(M) Starring: Jennifer Lawrence, Bradley Cooper, Robert De Niro

Fans of the Home Shopping Network may be familiar with Joy Mangano, who came to fame while selling her inventions on the QVC network in the ’90s. For those unaware of the rags-to-riches story of this inventor and spruiker of household appliances, Joy is an unique biographical journey told by director David O. Russell (Silver Linings Playbook). This raw retelling of Joy’s rise to fame shows the challenges of the life of an entrepreneur and the multitude of trials that occurred in the process of getting her products to market. This retelling of her family and business life involves the twists of managing this new family business and the bizarre challenges that occur in the lives of industry founders.

From Three Kings to American Hustle, David O. Russell has proven throughout his directorial career to have a knack for cutting-edge cinematic experiences and the delivery of original dialogue. He has been able to create unique films with fascinating characters within fictional universes that are consistent with his unique style of filmmaking. In Joy, Russell’s characters live in the recreated world of the ’90s and he does stay true to the look and feel of the era, which allows us to be immersed in a time before mobile phones and the internet. But this real-world experience exposes one of the key challenges for Russell. Primarily, that his style does not complement Joy’s biographical experience. On the surface, Joy Mangano’s life provides a multitude of characters and situations that should play beautifully into the hands of a David O. Russell production, but the narrative seems to weigh down his creative flow. The characters come off as unbelievably exaggerated which makes it difficult to sympathise with the young inventor.

Another difficulty is that the story is centred on the sale of mops. Mangano is a strong female business leader and her attempts to get her innovative cleaning product to the marketplace provides both comedic and heart-wrenching moments, but ultimately Joy is about selling a cleaning device. There are family squabbles, dirty deals and threats of violence that push the script along, but the characters and story fail to lift this film out of the ‘ordinary but quirky’ biography category.

As Mangano, the central character in this mopping drama, Jennifer Lawrence continues to prove that she can carry a major cinematic outing. Her portrayal of the Mangano matriarch is winsome. Included in the cast are Robert De Niro and Bradley Cooper who add familiar elements from previous Russell films that complement Lawrence’s performance. Other welcomed inclusions are Edgar Ramirez, Isabella Rossellini, Diane Ladd, and Virginia Madsen. Yet, even with the talent pool in front and behind the camera, the overall story lacks the intrigue needed for a full two hours.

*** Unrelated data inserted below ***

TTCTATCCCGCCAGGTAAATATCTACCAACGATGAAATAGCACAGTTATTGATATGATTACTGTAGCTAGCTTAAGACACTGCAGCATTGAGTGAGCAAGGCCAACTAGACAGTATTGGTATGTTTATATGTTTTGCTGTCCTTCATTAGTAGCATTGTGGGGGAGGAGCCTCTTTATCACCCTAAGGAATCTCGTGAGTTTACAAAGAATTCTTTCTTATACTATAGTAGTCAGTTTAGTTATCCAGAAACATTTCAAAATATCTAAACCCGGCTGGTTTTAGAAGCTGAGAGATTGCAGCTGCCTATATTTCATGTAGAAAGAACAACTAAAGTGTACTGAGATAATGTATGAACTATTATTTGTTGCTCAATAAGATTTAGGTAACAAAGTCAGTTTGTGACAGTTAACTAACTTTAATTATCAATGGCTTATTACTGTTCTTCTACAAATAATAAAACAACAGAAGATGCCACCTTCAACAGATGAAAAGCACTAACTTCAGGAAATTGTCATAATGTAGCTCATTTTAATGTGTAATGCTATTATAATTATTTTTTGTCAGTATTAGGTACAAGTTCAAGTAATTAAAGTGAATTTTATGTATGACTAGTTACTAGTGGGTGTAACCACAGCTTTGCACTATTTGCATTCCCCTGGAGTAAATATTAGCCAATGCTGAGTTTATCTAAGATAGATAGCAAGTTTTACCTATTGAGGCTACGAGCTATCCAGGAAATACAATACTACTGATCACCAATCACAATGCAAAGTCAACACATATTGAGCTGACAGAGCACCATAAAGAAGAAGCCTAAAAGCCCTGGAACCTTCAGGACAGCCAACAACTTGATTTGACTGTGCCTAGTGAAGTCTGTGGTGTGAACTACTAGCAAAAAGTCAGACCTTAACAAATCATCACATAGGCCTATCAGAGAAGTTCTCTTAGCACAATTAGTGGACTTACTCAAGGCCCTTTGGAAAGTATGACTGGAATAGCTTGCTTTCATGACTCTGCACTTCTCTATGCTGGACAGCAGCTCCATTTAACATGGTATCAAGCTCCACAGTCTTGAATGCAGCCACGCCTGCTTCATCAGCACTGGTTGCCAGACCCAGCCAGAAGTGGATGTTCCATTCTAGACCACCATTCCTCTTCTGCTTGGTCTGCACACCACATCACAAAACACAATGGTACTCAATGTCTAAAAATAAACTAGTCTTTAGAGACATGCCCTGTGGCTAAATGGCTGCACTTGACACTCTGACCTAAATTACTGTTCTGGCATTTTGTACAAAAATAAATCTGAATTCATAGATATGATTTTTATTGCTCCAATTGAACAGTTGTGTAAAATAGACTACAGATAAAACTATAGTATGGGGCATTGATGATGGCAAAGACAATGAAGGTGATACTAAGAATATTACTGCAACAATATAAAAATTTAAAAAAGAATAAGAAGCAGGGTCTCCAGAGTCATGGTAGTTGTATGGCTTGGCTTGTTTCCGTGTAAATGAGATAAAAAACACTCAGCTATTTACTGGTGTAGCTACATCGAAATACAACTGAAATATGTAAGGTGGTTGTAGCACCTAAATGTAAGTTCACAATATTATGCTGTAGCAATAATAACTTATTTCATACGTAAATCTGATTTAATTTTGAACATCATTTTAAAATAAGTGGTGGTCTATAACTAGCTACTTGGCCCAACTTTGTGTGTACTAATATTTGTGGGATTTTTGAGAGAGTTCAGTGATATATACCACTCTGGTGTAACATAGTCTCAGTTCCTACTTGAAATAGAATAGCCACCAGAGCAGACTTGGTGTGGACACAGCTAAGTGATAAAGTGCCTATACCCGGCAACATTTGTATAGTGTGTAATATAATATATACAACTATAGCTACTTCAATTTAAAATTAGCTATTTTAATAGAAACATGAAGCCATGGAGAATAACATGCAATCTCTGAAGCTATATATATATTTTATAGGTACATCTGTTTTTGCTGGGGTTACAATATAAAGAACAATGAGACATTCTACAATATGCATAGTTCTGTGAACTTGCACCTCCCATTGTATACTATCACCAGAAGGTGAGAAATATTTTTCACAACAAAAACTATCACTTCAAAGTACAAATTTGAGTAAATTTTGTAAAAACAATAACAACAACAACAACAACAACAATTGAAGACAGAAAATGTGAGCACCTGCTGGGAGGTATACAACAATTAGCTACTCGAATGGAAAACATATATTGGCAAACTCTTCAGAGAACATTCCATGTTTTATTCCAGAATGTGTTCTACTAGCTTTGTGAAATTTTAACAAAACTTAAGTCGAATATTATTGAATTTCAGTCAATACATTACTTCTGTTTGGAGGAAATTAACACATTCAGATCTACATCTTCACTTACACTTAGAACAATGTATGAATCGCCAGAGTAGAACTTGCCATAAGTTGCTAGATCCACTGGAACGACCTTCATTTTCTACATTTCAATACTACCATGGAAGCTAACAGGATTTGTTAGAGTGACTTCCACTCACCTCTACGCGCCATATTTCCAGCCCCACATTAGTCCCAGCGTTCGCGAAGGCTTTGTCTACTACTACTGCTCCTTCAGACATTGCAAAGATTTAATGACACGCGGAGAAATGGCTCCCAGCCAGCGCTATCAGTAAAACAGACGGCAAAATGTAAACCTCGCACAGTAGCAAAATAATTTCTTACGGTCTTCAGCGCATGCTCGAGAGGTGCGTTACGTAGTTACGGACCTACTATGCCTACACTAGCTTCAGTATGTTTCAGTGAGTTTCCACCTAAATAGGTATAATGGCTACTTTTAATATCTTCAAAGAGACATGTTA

In the tradition of rags-to-riches stories, there is an expectation for the depiction of hardship in the lives that people experience in these ventures. Joy provides plenty of examples of trials that show it does take unique individuals to succeed in the world of business. This film should be a celebratory reflection on all that Ms. Mangano was able to achieve through her grit and determination, but Russell’s style delivers a dark interpretation to this tale which leads to feelings of depression instead of celebration.

Joy contains the elements for a quality production, but they fail to come together in the end.


Leaving the cinema…

Having not realised beforehand that Joy was based on a true story, it took some time to get into the narrative. Then with David O.Russell’s direction, it became a less-than-compelling experience.


What are some of the bigger questions to consider from this film?

Our families bring out the best and worst in our lives. Parents, siblings and all of the various layers know more about our history than anybody else. They can remind us of our successes and our failures throughout our lives. Interestingly, the God of the Bible had the best of intentions for families from the beginning of time. The goal was to be a cohesive unit that works together and celebrates the various gifts that each has been given. Even in this fallen existence, family members should strive to encourage one another. Weeping with those who are weeping, celebrating when they are celebrating and speaking the truth into their lives with grace, love  and mercy.

  1. What is sacrificial love? (John 15:13, Ephesians 5:25)
  2. Is life mysterious? (Colossians 2:1-3, Matthew 13:11-13)
  3. Does God care about my dreams? (Jeremiah 29:11, Proverbs 16:3)



Russell Matthews works for City Bible Forum Sydney and is a film blogger


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